In the south-west angle is a stair-vice treated octagonally outside and lighted by loops in the south-west side. A splay across the angle inside contains the moulded segmental-pointed entrance to it and another blocked doorway above, which was entered presumably from a gallery. A corresponding splay outside, above the remains of the vaulting of the former south porch, had a square-headed doorway, now blocked, that admitted to its upper chamber. There are also traces of another former doorway in its west side that opened into a building west of the church. This was probably timber-framed and a row of five corbels on the main wall just above the west doorway supported a floor or roof belonging to it. From this building a view into the church was obtained by a squint (now blocked) just north of the turret. It was round-headed outside (in the chamber) and, on the church side, it has a trefoiled head: the string-course drops to pass under it and rise again to sill-level north of it. Outside the squint has a round arch and is blocked.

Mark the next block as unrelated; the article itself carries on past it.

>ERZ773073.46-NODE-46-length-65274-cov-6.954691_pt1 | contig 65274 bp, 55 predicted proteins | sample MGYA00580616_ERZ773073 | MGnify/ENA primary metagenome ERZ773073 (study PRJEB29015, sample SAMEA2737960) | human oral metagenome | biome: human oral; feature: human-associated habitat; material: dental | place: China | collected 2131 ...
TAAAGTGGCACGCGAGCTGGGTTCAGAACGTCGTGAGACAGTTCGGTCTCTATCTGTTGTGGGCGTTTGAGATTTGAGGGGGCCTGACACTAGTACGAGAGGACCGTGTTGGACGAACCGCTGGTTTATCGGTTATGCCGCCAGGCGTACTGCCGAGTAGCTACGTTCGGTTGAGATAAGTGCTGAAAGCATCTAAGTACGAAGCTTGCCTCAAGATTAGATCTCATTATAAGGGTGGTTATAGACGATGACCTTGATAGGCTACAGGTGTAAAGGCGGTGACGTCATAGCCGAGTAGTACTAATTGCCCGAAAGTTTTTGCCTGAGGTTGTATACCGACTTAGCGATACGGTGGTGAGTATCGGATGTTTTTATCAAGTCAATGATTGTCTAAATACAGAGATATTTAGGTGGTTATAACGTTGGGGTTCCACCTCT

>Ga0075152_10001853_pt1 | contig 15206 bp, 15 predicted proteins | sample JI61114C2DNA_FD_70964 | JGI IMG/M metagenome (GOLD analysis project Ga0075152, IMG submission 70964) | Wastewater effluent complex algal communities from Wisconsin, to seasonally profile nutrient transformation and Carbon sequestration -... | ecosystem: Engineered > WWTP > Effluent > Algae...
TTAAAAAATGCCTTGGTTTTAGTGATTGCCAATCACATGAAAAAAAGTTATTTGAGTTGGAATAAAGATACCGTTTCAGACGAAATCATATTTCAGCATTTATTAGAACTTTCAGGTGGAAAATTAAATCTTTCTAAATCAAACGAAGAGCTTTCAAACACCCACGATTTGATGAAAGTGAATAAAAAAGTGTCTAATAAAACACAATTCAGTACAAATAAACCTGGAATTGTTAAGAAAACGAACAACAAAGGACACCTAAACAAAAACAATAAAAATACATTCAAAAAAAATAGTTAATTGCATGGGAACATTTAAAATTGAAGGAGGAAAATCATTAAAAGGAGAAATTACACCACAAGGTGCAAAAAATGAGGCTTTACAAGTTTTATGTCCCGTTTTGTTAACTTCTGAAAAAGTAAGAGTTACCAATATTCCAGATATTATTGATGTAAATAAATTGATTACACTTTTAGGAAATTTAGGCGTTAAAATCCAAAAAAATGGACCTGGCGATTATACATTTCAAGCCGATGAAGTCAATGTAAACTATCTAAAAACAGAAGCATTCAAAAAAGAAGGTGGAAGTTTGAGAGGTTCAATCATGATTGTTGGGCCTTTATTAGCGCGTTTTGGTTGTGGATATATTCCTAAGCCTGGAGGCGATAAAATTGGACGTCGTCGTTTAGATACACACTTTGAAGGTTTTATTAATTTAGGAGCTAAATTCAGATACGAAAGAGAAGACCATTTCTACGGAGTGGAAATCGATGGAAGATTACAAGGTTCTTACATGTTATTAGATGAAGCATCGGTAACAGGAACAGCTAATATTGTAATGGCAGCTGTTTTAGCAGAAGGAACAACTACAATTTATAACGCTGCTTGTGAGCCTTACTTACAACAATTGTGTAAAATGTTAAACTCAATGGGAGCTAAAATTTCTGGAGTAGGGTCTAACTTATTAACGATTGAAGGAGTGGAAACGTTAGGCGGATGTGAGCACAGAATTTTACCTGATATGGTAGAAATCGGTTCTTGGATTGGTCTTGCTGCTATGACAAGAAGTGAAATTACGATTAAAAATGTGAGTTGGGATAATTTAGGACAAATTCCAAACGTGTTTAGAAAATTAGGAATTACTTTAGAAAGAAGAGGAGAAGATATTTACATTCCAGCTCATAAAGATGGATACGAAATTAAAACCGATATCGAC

The walls are of red sandstone and have plinths of two chamfered courses and a moulded top member. The ground slopes down from east to west and the plinth, as well as the pavement inside, steps down with it. At the east angles and north-west angle are pairs of square buttresses, and similar buttresses divide the side walls into four bays. They are of two stages, the lower and wider being weathered back to the walls above the string-courses that pass round them. The upper have modern gabled heads and pinnacles.

Flanking the east window are corbels for images, carved as angels.